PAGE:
For me it has to not sound like a normal band, it has to go back to the vividness and the inspiration of before. And actually what we’ve done does sound like we have that. So as long as we carry on having that, we’ll carry on and make another record. If not, we’ve made five records and five records is enough for any band really. Unless you’re Robert Wyatt.”

Leaf Library
“Rings of Saturn” is one of two preview songs available to stream ahead of the upcoming release of the debut album from UK band The Leaf Library.

The album from which “Rings of Saturn” is taken from is glorious. Every so often albums come along which just cast a spell of magic so powerful you can’t escape them. “Daylight Versions” is one of these.

The Leaf Library say – with a hint of self-deprecation – they make “droney, two-chord pop that’s stuck halfway between the garage and the bedroom, all topped with lyrical love songs to buildings, stationery and the weather.” In fact this subdued and reflective music unfurls itself just perfectly and without much fuss. At times it is almost impossibly and unbearably perfect.

If you need touchstones for reference then the quieter sonic lullabies on Yo La Tengo albums is a good starting point. But it is also a bit like experiencing The Clientele’s ghostly pastoral elegies warped through the drone melodies of Stereolab. There’s a strong sense of place and season even if it seems filtered through the haze of half-sleep. Kate Gibson’s low-key vocals are all part of the welcome here too, their soft, compelling tones and uncomplicated delivery reminiscent at times of Broadcast’s Trish Keenan.

Beyond the hypnotic repetitive caress of the songs, The Leaf Library introduce textures varying from gently pulsing electronica, washes of ambient noise, piano, horns, strings. It’s more ambient/ experimental electronic folk pop than psychedelic rock and the difficulty categorising it is all part of the mystery and magic here. One of my albums of the year already.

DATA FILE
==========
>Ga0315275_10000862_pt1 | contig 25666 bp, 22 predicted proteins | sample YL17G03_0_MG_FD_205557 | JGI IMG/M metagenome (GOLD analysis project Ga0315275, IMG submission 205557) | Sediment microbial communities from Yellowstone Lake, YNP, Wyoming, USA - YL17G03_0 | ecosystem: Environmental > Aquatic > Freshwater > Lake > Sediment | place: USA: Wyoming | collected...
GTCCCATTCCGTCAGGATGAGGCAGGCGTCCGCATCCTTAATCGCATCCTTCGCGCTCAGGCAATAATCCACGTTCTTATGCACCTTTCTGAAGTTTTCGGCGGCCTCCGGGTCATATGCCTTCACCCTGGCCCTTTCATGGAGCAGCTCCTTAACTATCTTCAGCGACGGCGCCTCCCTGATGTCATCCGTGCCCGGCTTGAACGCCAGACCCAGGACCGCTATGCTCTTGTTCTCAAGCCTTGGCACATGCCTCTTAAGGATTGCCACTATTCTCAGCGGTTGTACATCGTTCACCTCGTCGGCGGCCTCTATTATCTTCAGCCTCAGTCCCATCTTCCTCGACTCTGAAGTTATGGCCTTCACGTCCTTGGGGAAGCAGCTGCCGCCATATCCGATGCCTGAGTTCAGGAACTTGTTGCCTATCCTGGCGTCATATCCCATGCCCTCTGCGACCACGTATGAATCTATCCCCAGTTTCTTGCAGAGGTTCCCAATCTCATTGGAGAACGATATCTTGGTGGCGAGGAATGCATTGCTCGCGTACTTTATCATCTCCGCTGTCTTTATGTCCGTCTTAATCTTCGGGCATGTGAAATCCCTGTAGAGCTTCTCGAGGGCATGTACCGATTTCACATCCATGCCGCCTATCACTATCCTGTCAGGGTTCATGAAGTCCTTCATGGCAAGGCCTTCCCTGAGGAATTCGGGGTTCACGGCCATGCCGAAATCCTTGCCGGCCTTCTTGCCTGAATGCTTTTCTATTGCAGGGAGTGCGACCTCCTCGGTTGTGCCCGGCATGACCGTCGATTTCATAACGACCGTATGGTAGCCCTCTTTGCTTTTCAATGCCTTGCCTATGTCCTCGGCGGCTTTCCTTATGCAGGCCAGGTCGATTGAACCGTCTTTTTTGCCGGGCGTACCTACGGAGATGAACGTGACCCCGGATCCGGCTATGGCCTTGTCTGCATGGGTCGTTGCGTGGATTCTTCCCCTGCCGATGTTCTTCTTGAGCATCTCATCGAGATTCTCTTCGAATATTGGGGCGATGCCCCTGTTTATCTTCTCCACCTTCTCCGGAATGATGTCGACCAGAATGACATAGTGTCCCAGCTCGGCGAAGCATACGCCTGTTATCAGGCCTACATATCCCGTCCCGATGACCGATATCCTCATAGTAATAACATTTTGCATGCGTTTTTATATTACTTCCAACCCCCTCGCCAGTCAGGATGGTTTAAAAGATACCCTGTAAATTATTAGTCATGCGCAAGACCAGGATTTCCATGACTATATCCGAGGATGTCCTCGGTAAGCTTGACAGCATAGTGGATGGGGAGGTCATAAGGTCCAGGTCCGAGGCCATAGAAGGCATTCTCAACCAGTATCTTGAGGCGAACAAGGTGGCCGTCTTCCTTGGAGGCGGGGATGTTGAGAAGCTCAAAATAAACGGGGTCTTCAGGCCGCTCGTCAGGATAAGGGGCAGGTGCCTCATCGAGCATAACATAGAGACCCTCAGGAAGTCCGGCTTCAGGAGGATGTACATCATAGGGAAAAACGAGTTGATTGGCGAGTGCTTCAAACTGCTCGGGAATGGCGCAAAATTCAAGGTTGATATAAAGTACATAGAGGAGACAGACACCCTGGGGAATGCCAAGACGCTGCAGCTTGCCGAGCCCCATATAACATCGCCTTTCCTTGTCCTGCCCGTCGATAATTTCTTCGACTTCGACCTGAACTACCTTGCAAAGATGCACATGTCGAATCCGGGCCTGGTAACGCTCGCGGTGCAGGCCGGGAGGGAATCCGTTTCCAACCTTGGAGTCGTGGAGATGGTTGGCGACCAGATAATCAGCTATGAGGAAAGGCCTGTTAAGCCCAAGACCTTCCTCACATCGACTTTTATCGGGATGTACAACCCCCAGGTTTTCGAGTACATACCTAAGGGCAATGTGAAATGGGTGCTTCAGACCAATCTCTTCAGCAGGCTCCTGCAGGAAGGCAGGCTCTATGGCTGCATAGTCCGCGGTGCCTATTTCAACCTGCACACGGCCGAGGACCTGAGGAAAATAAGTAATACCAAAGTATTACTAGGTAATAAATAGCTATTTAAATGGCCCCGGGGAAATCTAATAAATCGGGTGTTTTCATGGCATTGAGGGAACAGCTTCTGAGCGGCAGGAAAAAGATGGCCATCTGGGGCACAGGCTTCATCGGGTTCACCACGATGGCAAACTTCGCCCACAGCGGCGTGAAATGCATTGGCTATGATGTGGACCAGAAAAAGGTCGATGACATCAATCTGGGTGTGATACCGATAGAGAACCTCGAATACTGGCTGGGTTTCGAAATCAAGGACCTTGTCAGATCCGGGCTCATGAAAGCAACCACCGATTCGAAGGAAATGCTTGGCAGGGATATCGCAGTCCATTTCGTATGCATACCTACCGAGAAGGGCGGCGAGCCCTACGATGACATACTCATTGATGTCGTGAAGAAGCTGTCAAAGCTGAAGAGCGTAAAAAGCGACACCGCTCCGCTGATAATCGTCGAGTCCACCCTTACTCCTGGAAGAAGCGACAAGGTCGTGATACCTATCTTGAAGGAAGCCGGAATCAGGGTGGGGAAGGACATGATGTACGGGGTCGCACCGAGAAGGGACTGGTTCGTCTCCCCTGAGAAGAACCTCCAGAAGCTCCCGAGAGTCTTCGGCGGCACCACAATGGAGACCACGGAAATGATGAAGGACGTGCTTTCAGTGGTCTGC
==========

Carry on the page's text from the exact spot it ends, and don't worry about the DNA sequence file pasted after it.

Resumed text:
“Daylight Versions” is released on UK label WIAIWYA on 30 October and can be pre-ordered from the label here.

Sorry for the long break since the last post. Other things on my mind. Mostly good things. But in the past week some shit things too. But you can always rely on a perfect song to help rebuild you when you are down. ‘Spiral Staircase’ by Birdie was that perfect song:

Not sure if it references the Pavement guitarist. Maybe it’s just about a spiral staircase. Stranger things have had songs written about them, even if architecture doesn’t often come to mind.

The song is one side of a split 7″ picture disc single released by London club/ label The Hangover Lounge. As well as being a “A Sunday club (2-9pm) to hear the perfect music to calm your minds after a hard Saturday night’s drinking and stave off the dread of the week ahead” in London it is also a label. The Hangover Lounge periodically releases 10″ EPs compiling artists who have played at the Hangover Lounge, usually exclusive or acoustic performances.

They say of this Birdie song: “Birdie are Paul Kelly and Debsey Wykes, guitarist and backing vocalist with Saint Etienne. In 1996 Alan McGee paid for them to record a demo. McGee was too busy claiming 18 Wheeler and Heavy Stereo were the next big thing to listen properly to Spiral Staircase. What an addition Birdie would have been to Creation then! Spiral Staircase is a miniature masterpiece of Left Banke psychedelia and Laura Nyro pop.”

The song might be almost 20 years old now, but it is as timeless – and out of time – now as it would have been in 1996.

The other side of the single is something new – and of course wonderful – from The Clientele.

These are all sold out, so a streaming listen here is your only option for the time being. I have a copy – much treasured and much played already – thanks to Ben who is one of the people involved in the Hangover Lounge and has a music blog you should follow, called Did Not Chart. He wrote this about Birdie.